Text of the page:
And you could know it from assistant general manager Rene Francisco, who has known Moore more than 20 years and calls him “the most honest person that I’ve known in baseball.”
“Everyone fights to do the best for him,” said Francisco, who worked with Moore in Atlanta. “Everyone … He’s the one who brings all of us together. He’s a great leader.”
That as much as the organization’s keen eye for young talent and Moore’s series of shrewd trades and free-agent signings explains why the Royals have made back-to-back World Series appearances and won the 2015 championship.
And it’s why they have a foundation that makes them appear able to contend for several years to come in one of baseball’s smallest markets, where an enraptured fan base and a team that plays with an appealing exuberance make for fine recruiting tools beyond what money can buy.
This, out of the chaos and rot that had set in when Moore took over 10 summers ago with an incalculable task before him as he left his assistant GM job with Atlanta.
“It doesn’t matter how much success you’ve had as an organization, who your mentors were and are: Until you get in that chair and you sit in that seat and start making those decisions, there’s no way to prepare for it,” Moore said. “It moves way too fast. The honeymoon, the glamour of the job, disappears really quick.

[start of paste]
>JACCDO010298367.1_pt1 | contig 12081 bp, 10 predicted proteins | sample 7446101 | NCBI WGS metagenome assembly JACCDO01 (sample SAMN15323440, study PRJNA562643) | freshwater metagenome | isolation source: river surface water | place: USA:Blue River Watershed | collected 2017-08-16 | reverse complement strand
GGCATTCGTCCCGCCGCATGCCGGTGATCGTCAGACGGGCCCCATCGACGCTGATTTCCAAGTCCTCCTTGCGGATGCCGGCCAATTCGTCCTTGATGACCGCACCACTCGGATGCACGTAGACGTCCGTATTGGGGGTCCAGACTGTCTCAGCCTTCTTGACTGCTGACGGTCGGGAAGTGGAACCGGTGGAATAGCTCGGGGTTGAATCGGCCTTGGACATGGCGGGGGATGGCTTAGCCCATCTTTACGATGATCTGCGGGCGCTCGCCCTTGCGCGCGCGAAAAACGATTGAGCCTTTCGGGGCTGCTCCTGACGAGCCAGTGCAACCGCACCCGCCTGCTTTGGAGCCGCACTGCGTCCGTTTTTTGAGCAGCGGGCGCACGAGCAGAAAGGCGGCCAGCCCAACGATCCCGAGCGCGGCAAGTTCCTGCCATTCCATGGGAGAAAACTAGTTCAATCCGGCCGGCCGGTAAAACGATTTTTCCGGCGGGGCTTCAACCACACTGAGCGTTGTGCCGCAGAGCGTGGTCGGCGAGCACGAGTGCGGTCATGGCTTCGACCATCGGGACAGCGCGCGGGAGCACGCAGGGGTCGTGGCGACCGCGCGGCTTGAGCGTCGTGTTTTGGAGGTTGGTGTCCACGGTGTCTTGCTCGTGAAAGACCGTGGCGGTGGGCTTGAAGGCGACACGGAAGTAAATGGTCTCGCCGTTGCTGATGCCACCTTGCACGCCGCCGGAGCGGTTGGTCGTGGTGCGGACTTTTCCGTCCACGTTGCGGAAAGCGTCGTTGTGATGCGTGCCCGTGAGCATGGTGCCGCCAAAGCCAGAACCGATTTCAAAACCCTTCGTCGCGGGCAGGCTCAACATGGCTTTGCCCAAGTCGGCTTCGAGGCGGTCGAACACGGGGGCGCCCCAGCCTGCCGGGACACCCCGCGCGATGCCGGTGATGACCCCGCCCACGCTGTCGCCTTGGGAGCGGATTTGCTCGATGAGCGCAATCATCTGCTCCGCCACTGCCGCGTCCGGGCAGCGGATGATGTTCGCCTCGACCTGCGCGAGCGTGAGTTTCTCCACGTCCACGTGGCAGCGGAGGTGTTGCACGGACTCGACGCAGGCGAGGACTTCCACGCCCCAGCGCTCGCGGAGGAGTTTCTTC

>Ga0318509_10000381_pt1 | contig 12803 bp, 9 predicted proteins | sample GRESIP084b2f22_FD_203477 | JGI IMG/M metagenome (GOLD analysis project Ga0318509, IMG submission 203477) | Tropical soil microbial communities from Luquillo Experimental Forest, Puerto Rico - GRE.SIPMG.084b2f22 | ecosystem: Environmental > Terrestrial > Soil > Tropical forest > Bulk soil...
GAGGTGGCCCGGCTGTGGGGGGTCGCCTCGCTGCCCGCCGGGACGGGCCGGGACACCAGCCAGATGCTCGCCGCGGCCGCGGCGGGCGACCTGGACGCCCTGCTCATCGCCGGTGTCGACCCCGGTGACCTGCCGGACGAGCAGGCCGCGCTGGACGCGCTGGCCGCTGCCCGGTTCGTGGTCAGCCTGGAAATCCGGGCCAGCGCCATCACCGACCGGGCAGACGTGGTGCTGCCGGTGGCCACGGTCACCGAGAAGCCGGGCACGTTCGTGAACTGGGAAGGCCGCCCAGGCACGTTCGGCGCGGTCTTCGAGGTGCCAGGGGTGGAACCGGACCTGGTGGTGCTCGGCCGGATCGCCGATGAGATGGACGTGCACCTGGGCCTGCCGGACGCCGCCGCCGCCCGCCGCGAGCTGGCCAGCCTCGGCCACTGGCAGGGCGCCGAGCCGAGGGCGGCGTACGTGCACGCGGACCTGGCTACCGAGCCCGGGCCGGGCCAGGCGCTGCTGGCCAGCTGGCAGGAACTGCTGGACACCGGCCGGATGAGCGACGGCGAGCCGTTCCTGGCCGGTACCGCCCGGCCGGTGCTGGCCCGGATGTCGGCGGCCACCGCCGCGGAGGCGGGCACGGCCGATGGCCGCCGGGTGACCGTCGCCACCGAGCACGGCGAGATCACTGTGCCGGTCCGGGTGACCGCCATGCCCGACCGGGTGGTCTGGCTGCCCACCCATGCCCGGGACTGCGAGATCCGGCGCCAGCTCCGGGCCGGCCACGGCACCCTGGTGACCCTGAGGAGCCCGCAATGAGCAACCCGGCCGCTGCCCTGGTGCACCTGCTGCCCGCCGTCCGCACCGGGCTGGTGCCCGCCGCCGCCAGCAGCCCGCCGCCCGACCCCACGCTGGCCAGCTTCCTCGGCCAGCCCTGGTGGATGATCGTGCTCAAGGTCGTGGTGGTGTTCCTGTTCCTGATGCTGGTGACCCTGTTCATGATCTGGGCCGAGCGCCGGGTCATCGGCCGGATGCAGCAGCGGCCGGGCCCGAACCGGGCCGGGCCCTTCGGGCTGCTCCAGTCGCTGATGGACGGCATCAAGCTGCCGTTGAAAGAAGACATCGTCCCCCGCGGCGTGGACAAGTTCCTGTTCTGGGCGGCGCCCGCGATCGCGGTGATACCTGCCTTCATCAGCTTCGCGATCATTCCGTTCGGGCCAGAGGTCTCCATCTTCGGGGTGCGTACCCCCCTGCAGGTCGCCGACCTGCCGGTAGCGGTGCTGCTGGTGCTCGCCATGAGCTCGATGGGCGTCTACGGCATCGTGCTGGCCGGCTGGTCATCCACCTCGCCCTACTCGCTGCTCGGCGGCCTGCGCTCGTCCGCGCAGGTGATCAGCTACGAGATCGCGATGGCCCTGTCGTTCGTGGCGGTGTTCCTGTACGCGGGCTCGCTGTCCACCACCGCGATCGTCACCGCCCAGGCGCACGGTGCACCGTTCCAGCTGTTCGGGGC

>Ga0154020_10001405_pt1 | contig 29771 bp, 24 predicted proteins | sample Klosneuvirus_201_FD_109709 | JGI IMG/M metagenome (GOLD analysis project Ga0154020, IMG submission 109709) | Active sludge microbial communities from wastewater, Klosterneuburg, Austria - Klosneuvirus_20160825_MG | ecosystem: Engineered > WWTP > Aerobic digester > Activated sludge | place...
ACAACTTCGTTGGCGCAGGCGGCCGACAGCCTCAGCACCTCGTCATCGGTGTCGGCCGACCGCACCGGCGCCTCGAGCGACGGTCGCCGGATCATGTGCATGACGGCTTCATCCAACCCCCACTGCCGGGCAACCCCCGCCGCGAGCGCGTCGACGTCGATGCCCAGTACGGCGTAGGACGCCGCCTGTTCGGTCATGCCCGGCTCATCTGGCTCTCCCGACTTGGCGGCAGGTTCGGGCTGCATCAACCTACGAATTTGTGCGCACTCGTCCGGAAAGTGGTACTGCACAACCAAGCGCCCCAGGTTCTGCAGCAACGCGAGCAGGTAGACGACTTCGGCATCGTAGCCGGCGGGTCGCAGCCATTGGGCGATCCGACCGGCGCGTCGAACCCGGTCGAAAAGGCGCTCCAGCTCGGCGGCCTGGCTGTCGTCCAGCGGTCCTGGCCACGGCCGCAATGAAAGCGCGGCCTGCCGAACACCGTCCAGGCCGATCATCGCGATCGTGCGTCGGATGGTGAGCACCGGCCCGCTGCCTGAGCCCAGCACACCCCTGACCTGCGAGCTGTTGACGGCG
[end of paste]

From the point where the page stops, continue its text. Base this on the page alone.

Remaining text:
“And now you’re fighting for your professional credibility. Every single day, you’re fighting. But at the same time you know you have to build it from the ground up, and you have to be really committed, downright stubborn at times.
“And you have to have great support from ownership and people who are going to buy in.”
The buy-in was crucial but had to be earned.
And it was, first by holding himself accountable, as Moore put it, and then by hiring people who would be encouraged to speak up and be able to confront him “in the proper way” for the good of the organization.
“I want to be right,” Moore said, “but I don’t have to be right.”
That would be pivotal in how they evaluated prospects, a most crucial component for an organization that has to depend on homegrown development.
All of which helped make up what became known as “The Process,” which as it slowly bubbled beneath the surface became a point of ridicule before it ultimately became a point of acclaim.
Maybe it never was more mocked than after the 2013 season, when the Royals finished 86-76 for their second winning campaign since 1993 and Moore said, “In a small way, I feel like we won the World Series.”
The optimistic-but-awkward sentiment lingers in a different way now, of course.
But you can also understand it better today when you hear Moore’s perspective on actually winning the World Series.